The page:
Sen. John McCain (R-AZ), a former prisoner of war who was tortured by the North Vietnamese, has spoken out forcefully against the practice of waterboarding. He said waterboarding is “a horrible torture technique” that “should never be condoned in the U.S.”
Last week, ThinkProgress questioned whether McCain would be willing to hold up Attorney General nominee Michael Mukasey’s confirmation until he provides a clear-cut answer on whether he believes waterboarding is illegal.
On ABC’s This Week, McCain said, “Anybody who does not know if waterboarding is torture or not has no experience in the conduct warfare and national security.” The comments were a direct criticism against Rudy Giuliani and Mukasey, both of whom have refused to clearly condemn the practice.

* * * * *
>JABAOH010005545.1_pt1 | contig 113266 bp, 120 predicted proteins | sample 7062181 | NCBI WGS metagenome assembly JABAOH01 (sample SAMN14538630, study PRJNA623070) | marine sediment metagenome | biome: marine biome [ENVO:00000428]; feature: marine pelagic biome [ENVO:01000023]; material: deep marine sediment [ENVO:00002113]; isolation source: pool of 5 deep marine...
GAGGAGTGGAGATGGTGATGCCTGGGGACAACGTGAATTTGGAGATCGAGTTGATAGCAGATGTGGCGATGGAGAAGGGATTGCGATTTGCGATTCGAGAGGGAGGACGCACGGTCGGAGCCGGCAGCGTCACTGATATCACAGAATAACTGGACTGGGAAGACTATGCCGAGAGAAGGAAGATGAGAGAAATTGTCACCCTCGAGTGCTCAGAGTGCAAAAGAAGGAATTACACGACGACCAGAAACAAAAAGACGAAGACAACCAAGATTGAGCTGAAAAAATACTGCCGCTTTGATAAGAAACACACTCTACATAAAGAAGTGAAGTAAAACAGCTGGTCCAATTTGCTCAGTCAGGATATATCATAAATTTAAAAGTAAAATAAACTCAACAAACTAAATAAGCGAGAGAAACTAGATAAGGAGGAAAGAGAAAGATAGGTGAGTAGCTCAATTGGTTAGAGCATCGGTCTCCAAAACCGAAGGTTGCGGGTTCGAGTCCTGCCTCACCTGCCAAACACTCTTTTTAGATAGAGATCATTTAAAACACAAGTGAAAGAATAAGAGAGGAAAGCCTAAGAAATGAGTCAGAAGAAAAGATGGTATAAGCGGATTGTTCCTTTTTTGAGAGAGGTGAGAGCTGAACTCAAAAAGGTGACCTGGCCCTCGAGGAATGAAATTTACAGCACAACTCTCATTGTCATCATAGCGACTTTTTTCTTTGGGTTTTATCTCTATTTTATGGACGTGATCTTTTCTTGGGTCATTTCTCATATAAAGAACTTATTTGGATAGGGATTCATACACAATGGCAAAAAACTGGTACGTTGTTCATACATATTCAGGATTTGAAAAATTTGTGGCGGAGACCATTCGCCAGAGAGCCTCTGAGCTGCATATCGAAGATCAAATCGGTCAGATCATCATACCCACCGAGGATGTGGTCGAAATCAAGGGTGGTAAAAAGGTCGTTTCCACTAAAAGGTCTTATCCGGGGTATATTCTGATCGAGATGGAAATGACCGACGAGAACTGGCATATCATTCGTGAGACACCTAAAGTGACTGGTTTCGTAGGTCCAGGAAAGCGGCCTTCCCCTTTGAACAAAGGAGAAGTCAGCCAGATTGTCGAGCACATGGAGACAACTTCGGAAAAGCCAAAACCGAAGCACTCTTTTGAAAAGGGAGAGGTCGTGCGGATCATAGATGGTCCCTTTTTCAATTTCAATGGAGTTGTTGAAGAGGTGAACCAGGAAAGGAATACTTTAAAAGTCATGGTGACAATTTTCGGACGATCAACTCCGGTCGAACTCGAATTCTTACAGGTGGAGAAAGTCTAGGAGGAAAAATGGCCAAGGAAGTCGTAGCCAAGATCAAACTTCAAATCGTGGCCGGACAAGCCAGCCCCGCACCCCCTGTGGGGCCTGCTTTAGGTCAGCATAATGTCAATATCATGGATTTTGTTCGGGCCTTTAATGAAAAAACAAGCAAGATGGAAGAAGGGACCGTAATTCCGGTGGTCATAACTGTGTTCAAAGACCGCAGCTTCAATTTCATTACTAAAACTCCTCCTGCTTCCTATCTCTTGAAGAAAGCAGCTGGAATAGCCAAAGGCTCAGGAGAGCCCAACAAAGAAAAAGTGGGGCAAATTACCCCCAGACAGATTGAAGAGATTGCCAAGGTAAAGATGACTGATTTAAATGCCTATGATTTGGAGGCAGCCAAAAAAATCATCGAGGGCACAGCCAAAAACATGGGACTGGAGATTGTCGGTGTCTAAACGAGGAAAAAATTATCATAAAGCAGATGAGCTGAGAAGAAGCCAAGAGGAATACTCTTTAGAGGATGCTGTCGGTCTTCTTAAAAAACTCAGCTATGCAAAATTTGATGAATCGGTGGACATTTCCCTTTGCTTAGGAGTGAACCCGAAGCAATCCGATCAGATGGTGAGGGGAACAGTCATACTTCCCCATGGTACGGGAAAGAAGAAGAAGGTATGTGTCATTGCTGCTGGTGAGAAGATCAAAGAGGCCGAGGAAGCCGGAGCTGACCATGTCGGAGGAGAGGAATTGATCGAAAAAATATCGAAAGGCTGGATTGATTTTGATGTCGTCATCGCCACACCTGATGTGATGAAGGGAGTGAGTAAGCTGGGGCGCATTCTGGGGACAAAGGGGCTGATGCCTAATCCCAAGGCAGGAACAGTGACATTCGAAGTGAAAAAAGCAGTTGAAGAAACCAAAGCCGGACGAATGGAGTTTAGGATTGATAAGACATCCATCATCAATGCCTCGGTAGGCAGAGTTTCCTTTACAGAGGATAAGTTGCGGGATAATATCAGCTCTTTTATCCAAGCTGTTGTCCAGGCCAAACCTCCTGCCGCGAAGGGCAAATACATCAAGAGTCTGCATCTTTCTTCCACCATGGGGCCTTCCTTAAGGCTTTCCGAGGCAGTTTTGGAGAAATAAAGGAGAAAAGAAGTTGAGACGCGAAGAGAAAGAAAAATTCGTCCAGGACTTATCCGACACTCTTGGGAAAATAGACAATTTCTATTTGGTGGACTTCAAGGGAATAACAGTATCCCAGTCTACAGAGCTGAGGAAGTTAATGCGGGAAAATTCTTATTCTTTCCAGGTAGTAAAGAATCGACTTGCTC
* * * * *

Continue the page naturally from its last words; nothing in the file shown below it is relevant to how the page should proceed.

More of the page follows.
Host George Stephanopoulos said, “You obviously feel strongly about this. Will Mr. Mukasey have to say clearly that waterboarding is torture to get your vote for attorney general?” McCain visibly stammered, hedged, and then refused to take a bold stance against Mukasey:
I can’t be that absolute. But I want to know his answer. I want to know his answer. Obviously, you judge a candidate for office or nominee for office on the entire record. But this is a very important issue to me.
McCain’s answer did not preclude him from holding up Mukasey’s confirmation. But, he did not lend his support to efforts by a number of Senators to refuse to confirm Mukasey if he does not come out firmly against waterboarding.
If McCain isn’t willing to stand up to Mukasey, he will have to explain why someone who “has no experience” in national security and condones a “horrible torture technique” deserves to be Attorney General.